Tuesday, November 18, 2008

The economy of words

C is for cookie,

that’s good enough for me.

C is for cookie,

that’s good enough for me.

C is for cookie,

that’s good enough for me,

Oh, cookie, cookie, cookie start with C.        Cookie Monster, “ Sesame Street”

 

 

I was reliably informed that the word soiree was misspelled on my law firm’s Christmas Party invitation. What the word soiree was doing on the invitation I will never know. It is not going to be a soiree, for the simple reason that no French people will be there. You can’t have a soiree without the French. Just like you can’t have a surrender without the French Army (unless you can get the Italians).We use too many words in this country. By that I mean not only too many different words, like soiree and café au lait (which is actually a phrase), but just too many words period. A careful reader might notice that my use of the word “period” in the last sentence was redundant, there having also been a “period” placed at the end of the sentence. Why this plethora of words ? You see, there I go again. Why does the English language need the word plethora, a Greek word, when there are plenty of Anglo-Saxon words which can convey (or better, which mean) the same thing ? More importantly, why did I just use 150 words for an idea I could have conveyed in the following manner / “Americans use too many words”. There, that would have saved you 147 words to have to read before you deleted this blog. “Blog”, who the hell needs that word ?

 

It is this use and misuse of words which have been my downfall. When I started this blog, I was only going to write 400 words a day. As I warmed to the task, the  blogs started getting longer and longer. 600-750 word blogs are pretty standard for me now. I have had some that have gone over 1200 words which is not as much a blog as a readers death march.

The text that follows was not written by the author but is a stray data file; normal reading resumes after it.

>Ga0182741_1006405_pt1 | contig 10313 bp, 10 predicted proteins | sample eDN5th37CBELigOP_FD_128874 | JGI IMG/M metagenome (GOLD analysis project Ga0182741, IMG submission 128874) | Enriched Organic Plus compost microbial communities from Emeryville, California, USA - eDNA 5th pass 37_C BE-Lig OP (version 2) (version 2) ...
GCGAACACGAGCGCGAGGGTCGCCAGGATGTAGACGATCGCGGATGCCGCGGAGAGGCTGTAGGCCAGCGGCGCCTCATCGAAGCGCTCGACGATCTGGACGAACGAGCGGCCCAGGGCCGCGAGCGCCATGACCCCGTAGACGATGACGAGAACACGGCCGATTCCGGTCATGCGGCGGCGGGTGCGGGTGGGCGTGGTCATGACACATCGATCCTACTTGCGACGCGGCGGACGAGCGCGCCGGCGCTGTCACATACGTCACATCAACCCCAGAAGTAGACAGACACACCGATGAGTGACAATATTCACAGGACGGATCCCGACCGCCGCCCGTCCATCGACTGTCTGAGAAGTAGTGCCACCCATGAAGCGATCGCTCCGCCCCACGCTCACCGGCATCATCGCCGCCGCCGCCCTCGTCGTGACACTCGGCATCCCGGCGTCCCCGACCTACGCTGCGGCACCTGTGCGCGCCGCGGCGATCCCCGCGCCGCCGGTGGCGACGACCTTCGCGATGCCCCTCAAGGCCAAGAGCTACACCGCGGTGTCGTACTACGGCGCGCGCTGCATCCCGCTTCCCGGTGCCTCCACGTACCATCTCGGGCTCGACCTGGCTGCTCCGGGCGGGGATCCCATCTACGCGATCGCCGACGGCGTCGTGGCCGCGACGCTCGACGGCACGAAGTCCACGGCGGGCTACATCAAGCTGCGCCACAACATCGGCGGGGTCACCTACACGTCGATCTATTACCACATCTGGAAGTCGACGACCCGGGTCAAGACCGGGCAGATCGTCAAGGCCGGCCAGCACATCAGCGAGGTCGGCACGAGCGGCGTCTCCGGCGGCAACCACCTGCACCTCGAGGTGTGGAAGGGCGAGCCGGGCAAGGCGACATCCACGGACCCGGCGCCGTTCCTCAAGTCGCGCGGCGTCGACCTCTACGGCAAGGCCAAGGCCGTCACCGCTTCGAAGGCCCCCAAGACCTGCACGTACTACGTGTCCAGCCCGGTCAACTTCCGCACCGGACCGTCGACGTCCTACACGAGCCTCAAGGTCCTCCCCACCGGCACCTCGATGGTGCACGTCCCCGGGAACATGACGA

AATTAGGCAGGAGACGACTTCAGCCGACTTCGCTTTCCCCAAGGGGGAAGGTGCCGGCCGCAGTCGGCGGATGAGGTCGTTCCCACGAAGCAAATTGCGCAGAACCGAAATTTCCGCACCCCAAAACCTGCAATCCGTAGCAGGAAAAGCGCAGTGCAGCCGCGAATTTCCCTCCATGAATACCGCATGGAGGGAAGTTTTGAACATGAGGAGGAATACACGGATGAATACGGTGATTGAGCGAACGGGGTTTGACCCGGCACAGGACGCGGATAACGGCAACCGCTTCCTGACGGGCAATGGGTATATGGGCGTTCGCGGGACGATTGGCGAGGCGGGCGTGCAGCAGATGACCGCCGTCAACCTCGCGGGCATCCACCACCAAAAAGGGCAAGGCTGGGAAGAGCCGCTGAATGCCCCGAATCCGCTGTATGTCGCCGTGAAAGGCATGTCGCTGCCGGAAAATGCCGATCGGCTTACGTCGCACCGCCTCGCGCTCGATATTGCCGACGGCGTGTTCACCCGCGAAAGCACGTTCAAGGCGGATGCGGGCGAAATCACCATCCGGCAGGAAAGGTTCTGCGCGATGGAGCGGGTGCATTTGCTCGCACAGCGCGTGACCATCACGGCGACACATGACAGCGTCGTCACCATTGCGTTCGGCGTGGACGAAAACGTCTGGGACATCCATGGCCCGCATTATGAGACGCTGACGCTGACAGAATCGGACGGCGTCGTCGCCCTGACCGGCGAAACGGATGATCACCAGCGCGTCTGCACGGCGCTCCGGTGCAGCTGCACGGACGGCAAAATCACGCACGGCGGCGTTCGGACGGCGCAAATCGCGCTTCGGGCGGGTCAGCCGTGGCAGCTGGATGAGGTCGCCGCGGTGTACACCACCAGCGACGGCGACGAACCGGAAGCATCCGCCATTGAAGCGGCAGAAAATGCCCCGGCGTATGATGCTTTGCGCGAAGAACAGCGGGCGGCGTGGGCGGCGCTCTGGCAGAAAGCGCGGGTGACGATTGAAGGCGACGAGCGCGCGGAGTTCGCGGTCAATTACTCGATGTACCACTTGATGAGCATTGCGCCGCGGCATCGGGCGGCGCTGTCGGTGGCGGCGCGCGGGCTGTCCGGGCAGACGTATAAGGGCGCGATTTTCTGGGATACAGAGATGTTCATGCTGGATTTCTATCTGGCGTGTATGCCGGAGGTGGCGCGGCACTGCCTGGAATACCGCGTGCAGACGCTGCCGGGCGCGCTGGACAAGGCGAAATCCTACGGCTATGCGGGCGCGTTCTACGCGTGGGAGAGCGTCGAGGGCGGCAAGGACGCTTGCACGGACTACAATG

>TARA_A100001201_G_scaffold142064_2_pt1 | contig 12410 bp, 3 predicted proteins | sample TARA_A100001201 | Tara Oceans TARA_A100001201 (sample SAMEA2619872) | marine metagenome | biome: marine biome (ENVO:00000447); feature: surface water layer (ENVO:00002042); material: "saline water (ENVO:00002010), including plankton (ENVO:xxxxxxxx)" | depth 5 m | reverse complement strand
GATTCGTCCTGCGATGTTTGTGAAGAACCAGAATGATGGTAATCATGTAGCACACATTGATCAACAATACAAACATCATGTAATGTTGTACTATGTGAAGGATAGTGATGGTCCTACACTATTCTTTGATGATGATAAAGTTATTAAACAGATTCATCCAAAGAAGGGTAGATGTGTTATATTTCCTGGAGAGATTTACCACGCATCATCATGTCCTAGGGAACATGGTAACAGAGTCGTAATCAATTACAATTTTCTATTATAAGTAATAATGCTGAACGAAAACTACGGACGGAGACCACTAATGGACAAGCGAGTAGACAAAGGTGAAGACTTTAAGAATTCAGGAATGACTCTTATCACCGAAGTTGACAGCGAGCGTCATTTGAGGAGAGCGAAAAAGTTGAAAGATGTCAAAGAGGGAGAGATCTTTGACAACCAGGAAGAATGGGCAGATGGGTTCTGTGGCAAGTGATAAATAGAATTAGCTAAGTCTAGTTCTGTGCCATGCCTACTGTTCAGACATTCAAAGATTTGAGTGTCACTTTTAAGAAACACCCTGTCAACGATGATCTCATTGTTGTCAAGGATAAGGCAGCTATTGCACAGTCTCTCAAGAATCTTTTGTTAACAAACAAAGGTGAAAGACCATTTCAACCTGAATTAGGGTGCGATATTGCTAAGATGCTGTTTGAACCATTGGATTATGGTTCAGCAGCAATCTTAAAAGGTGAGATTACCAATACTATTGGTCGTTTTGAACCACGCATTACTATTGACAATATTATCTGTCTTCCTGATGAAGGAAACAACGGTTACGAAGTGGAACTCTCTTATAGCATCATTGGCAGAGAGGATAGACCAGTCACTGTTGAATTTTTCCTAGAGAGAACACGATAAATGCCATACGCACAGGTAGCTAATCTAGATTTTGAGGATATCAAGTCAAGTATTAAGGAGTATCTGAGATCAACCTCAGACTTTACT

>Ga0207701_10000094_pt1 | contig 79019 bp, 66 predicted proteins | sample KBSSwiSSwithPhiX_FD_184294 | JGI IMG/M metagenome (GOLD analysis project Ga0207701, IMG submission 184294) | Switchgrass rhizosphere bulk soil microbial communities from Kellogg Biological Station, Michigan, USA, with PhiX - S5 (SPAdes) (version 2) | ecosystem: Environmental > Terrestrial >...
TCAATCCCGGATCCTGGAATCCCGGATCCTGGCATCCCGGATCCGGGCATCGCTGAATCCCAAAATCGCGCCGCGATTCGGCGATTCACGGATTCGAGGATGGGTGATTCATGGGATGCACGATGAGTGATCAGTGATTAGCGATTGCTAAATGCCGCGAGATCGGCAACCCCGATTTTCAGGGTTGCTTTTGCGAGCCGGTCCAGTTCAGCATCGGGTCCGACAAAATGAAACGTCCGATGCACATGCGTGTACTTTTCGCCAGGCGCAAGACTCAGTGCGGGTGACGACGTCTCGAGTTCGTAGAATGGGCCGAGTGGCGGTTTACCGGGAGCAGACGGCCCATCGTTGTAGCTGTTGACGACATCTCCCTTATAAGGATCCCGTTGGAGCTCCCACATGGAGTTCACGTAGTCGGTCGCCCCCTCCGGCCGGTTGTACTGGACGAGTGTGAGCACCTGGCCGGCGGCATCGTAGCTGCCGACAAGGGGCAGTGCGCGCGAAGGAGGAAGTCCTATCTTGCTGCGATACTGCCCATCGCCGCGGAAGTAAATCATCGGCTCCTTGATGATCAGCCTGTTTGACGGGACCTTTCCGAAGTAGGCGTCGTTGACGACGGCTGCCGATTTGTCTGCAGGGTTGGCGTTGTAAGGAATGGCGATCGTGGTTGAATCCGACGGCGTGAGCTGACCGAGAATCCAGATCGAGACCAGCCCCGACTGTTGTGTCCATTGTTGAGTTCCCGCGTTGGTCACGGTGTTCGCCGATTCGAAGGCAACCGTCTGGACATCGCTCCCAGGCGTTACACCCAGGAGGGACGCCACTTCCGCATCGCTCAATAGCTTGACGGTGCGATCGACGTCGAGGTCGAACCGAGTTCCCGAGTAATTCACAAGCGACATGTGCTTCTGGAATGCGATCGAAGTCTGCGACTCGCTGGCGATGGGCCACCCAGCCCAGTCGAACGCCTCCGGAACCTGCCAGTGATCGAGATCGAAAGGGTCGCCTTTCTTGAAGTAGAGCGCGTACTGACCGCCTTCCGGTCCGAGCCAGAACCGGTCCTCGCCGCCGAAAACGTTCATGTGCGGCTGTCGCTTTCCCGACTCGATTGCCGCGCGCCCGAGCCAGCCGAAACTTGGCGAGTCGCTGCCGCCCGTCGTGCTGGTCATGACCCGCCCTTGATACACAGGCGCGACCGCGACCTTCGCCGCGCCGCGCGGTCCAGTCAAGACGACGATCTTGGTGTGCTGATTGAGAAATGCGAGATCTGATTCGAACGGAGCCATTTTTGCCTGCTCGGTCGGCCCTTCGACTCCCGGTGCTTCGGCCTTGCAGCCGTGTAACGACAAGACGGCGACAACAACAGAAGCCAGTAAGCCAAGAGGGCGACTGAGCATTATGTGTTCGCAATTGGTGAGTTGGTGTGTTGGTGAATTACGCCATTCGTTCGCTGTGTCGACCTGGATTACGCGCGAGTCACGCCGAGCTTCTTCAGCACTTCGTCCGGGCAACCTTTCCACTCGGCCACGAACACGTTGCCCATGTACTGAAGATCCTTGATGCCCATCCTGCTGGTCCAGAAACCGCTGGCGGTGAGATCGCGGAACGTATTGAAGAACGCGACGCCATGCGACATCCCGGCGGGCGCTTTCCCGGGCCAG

The whole point of the 400 word blog was to write something that could be easily read, even upon the frequent occasion when the content of the writing lacks any merit at all (most mornings). You don’t feel like you have wasted too much time when you have only read 400 words. 1200, now that’s another kettle of fish all together. What kind of fish, or what kind of kettle for that matter I don’t know, but it is all together different.

 

The best American song ever written is set out above this piece. In the classic, “C is for Cookie”, the Cookie Monster was able to convey three strong ideas with the use of only 12 words. That is economical writing. If it were prose you would cut out the repetition, but the repetition  is necessary for a song. Note all the words, strong Anglo-Saxon words like cookie. The Cookie Monster did not sing about a biscotti, nor would he have considered doing so. First of all, biscotti starts with a “b” and it would not have fit. Second, the Cookie Monster’s audience would not have known what a biscotti was. That has been my problem. I have not been writing for my audience. People who read blogs don’t want to spend any real time reading the, If they wanted to do that they’d buy a book and read something worthwhile. I am going to make a concentrated effort to cut these blogs down to size, right after I finish this one.

 

 

3 Comments:

Blogger Rayda said...

C is for Croissant!

6:03 PM  
Blogger Jannie said...

la la la la
la la la la
Elmo's world
La la la la
La la la la
Elmo's world!

9:52 PM  
Blogger Jannie said...

Actually, the average person uses only about 2000 words regularly. And you probably 3000 being an atty with a plethora of them as in heretofore, insomuchas, hereafterknownas, etc.

9:54 PM  

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